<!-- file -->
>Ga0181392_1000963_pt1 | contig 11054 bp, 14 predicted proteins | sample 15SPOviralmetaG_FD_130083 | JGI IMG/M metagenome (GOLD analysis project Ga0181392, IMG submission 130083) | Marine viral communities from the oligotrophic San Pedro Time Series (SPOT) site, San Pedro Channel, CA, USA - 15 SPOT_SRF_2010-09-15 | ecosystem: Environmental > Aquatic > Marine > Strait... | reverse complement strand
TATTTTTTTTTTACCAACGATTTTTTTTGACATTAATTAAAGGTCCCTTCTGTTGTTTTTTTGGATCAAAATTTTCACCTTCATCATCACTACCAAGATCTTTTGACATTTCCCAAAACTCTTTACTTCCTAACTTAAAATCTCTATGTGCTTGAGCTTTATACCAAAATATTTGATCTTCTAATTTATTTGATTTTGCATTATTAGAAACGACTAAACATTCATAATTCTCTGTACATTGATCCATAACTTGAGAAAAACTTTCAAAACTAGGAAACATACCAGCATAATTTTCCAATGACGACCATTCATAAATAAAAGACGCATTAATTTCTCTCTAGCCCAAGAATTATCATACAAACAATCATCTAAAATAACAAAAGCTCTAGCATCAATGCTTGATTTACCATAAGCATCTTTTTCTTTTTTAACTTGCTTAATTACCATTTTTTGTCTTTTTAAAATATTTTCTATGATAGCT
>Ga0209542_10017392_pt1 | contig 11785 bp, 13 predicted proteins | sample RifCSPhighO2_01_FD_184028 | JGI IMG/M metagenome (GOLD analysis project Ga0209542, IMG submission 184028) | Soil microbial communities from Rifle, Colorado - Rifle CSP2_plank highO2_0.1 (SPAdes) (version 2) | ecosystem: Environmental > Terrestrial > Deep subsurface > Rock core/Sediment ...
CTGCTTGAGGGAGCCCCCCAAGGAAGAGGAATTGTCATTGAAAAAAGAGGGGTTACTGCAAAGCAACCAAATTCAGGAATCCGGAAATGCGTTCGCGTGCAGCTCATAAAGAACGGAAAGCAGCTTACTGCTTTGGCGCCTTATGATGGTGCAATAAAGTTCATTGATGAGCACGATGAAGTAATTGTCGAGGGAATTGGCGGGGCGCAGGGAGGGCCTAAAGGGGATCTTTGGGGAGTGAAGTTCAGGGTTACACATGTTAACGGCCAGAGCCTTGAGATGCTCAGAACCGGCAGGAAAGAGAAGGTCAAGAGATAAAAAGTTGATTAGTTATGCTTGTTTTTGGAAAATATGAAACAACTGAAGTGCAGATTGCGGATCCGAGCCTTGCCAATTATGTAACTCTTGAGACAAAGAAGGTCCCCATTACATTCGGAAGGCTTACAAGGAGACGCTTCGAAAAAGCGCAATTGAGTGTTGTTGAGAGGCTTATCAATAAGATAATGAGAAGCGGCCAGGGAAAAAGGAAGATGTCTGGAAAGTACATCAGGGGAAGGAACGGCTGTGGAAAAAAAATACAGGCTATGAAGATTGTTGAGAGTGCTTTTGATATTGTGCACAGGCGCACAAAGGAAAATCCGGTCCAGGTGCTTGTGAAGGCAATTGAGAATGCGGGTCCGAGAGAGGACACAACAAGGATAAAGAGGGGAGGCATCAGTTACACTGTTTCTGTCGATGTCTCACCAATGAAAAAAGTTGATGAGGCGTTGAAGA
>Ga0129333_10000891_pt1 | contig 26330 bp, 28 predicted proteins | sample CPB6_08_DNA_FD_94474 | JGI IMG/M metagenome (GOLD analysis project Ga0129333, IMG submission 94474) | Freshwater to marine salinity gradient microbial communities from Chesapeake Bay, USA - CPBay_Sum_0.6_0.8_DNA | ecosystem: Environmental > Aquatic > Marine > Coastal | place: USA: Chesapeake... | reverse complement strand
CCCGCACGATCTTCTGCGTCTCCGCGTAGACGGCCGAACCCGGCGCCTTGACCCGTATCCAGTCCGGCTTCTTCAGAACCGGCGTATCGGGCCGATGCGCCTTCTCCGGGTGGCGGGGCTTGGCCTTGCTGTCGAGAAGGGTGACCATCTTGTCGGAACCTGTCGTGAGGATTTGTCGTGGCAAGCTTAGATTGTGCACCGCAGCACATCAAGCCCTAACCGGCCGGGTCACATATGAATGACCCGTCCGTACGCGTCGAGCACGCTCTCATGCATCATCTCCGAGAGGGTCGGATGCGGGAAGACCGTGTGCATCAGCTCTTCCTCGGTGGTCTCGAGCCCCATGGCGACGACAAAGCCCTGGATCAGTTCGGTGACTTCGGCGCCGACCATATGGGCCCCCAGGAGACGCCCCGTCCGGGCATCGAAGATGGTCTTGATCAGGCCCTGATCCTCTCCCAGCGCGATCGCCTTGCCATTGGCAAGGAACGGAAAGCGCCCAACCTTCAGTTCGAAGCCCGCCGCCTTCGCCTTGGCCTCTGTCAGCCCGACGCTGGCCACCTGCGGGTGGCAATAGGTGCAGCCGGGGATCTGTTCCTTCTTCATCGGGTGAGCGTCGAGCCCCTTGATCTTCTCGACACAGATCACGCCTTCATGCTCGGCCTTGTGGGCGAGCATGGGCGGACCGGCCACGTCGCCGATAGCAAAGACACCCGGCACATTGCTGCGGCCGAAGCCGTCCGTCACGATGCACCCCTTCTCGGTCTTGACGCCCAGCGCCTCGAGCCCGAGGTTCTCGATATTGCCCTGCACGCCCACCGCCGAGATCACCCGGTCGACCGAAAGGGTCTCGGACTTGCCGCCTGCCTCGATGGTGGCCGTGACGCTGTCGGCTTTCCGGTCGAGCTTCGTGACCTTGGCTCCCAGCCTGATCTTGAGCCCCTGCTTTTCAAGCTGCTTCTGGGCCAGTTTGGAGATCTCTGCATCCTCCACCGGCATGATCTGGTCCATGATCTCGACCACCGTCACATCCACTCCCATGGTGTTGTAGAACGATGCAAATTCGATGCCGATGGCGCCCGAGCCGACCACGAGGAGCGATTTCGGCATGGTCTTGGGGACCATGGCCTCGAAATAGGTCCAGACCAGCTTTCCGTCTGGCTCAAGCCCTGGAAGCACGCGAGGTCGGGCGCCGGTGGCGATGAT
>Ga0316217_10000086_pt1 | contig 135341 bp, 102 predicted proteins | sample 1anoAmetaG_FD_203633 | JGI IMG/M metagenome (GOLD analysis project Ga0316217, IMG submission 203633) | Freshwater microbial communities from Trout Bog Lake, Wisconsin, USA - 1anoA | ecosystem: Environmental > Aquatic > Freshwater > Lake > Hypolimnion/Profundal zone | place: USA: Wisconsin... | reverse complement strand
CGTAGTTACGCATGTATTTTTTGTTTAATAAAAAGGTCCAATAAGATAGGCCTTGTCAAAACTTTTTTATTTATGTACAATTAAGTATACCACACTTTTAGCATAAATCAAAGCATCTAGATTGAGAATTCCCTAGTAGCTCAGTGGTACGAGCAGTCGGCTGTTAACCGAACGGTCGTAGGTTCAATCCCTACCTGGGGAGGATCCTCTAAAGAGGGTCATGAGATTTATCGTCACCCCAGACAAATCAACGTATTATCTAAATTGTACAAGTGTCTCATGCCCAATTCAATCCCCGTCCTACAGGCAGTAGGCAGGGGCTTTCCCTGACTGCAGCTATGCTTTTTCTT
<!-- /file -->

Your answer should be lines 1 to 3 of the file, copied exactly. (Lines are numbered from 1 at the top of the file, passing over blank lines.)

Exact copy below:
>Ga0181392_1000963_pt1 | contig 11054 bp, 14 predicted proteins | sample 15SPOviralmetaG_FD_130083 | JGI IMG/M metagenome (GOLD analysis project Ga0181392, IMG submission 130083) | Marine viral communities from the oligotrophic San Pedro Time Series (SPOT) site, San Pedro Channel, CA, USA - 15 SPOT_SRF_2010-09-15 | ecosystem: Environmental > Aquatic > Marine > Strait... | reverse complement strand
TATTTTTTTTTTACCAACGATTTTTTTTGACATTAATTAAAGGTCCCTTCTGTTGTTTTTTTGGATCAAAATTTTCACCTTCATCATCACTACCAAGATCTTTTGACATTTCCCAAAACTCTTTACTTCCTAACTTAAAATCTCTATGTGCTTGAGCTTTATACCAAAATATTTGATCTTCTAATTTATTTGATTTTGCATTATTAGAAACGACTAAACATTCATAATTCTCTGTACATTGATCCATAACTTGAGAAAAACTTTCAAAACTAGGAAACATACCAGCATAATTTTCCAATGACGACCATTCATAAATAAAAGACGCATTAATTTCTCTCTAGCCCAAGAATTATCATACAAACAATCATCTAAAATAACAAAAGCTCTAGCATCAATGCTTGATTTACCATAAGCATCTTTTTCTTTTTTAACTTGCTTAATTACCATTTTTTGTCTTTTTAAAATATTTTCTATGATAGCT
>Ga0209542_10017392_pt1 | contig 11785 bp, 13 predicted proteins | sample RifCSPhighO2_01_FD_184028 | JGI IMG/M metagenome (GOLD analysis project Ga0209542, IMG submission 184028) | Soil microbial communities from Rifle, Colorado - Rifle CSP2_plank highO2_0.1 (SPAdes) (version 2) | ecosystem: Environmental > Terrestrial > Deep subsurface > Rock core/Sediment ...